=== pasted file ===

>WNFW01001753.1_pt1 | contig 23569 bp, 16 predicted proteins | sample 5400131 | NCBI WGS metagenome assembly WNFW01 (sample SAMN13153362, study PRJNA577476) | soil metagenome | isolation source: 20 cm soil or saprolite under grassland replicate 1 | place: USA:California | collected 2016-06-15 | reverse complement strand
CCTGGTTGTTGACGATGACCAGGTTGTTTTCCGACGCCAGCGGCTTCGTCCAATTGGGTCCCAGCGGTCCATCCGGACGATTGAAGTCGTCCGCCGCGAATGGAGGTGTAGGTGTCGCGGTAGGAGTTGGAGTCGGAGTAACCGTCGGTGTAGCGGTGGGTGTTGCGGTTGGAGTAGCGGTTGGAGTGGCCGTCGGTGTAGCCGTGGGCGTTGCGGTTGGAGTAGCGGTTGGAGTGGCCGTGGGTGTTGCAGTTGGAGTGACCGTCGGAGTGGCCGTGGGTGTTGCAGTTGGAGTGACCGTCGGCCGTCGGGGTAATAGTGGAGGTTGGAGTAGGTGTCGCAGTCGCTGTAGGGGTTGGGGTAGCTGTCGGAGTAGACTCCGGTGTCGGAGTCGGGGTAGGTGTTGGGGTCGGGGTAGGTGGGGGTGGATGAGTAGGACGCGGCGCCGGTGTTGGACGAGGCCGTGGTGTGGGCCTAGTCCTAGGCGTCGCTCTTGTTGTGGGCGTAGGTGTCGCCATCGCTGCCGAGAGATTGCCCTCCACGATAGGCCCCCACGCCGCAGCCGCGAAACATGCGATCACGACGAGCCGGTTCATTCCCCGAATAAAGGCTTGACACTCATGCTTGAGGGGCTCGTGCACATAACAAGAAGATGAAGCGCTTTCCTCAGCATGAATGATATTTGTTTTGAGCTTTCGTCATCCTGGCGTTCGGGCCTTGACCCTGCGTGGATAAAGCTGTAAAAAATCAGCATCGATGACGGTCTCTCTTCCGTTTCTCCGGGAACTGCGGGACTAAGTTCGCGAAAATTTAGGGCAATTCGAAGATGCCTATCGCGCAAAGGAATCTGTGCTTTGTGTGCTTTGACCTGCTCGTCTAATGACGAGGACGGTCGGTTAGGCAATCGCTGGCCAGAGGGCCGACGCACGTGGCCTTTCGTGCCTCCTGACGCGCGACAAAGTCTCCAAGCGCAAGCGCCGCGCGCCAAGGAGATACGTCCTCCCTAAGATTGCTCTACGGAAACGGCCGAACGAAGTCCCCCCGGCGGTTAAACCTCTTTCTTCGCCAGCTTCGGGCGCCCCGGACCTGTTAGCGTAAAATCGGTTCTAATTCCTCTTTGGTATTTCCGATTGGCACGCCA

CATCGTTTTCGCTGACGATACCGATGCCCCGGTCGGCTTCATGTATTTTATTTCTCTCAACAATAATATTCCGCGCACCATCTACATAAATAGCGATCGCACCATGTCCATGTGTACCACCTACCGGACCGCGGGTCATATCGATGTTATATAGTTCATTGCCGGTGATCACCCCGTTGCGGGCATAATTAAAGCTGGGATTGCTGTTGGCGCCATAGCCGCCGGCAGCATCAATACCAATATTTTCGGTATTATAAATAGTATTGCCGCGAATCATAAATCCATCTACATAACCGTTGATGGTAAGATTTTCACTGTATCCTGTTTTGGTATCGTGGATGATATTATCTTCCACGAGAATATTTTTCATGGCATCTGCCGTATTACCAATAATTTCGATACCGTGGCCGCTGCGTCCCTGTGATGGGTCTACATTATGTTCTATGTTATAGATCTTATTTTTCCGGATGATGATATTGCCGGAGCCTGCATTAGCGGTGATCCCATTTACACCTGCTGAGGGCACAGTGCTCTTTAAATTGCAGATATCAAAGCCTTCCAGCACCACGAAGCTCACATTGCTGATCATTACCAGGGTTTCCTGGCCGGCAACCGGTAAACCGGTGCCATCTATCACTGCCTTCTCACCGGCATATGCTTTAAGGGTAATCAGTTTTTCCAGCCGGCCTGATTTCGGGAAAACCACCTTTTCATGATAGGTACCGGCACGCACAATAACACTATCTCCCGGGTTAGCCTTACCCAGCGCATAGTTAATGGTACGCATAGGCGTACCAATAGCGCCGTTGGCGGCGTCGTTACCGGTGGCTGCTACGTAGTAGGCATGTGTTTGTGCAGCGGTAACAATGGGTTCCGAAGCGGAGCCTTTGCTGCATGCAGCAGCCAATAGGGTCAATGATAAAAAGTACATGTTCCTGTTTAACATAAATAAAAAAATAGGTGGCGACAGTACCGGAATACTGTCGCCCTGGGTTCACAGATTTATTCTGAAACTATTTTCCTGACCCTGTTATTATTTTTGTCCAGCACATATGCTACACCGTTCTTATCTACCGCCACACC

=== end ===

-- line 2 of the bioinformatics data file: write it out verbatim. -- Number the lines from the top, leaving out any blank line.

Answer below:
CCTGGTTGTTGACGATGACCAGGTTGTTTTCCGACGCCAGCGGCTTCGTCCAATTGGGTCCCAGCGGTCCATCCGGACGATTGAAGTCGTCCGCCGCGAATGGAGGTGTAGGTGTCGCGGTAGGAGTTGGAGTCGGAGTAACCGTCGGTGTAGCGGTGGGTGTTGCGGTTGGAGTAGCGGTTGGAGTGGCCGTCGGTGTAGCCGTGGGCGTTGCGGTTGGAGTAGCGGTTGGAGTGGCCGTGGGTGTTGCAGTTGGAGTGACCGTCGGAGTGGCCGTGGGTGTTGCAGTTGGAGTGACCGTCGGCCGTCGGGGTAATAGTGGAGGTTGGAGTAGGTGTCGCAGTCGCTGTAGGGGTTGGGGTAGCTGTCGGAGTAGACTCCGGTGTCGGAGTCGGGGTAGGTGTTGGGGTCGGGGTAGGTGGGGGTGGATGAGTAGGACGCGGCGCCGGTGTTGGACGAGGCCGTGGTGTGGGCCTAGTCCTAGGCGTCGCTCTTGTTGTGGGCGTAGGTGTCGCCATCGCTGCCGAGAGATTGCCCTCCACGATAGGCCCCCACGCCGCAGCCGCGAAACATGCGATCACGACGAGCCGGTTCATTCCCCGAATAAAGGCTTGACACTCATGCTTGAGGGGCTCGTGCACATAACAAGAAGATGAAGCGCTTTCCTCAGCATGAATGATATTTGTTTTGAGCTTTCGTCATCCTGGCGTTCGGGCCTTGACCCTGCGTGGATAAAGCTGTAAAAAATCAGCATCGATGACGGTCTCTCTTCCGTTTCTCCGGGAACTGCGGGACTAAGTTCGCGAAAATTTAGGGCAATTCGAAGATGCCTATCGCGCAAAGGAATCTGTGCTTTGTGTGCTTTGACCTGCTCGTCTAATGACGAGGACGGTCGGTTAGGCAATCGCTGGCCAGAGGGCCGACGCACGTGGCCTTTCGTGCCTCCTGACGCGCGACAAAGTCTCCAAGCGCAAGCGCCGCGCGCCAAGGAGATACGTCCTCCCTAAGATTGCTCTACGGAAACGGCCGAACGAAGTCCCCCCGGCGGTTAAACCTCTTTCTTCGCCAGCTTCGGGCGCCCCGGACCTGTTAGCGTAAAATCGGTTCTAATTCCTCTTTGGTATTTCCGATTGGCACGCCA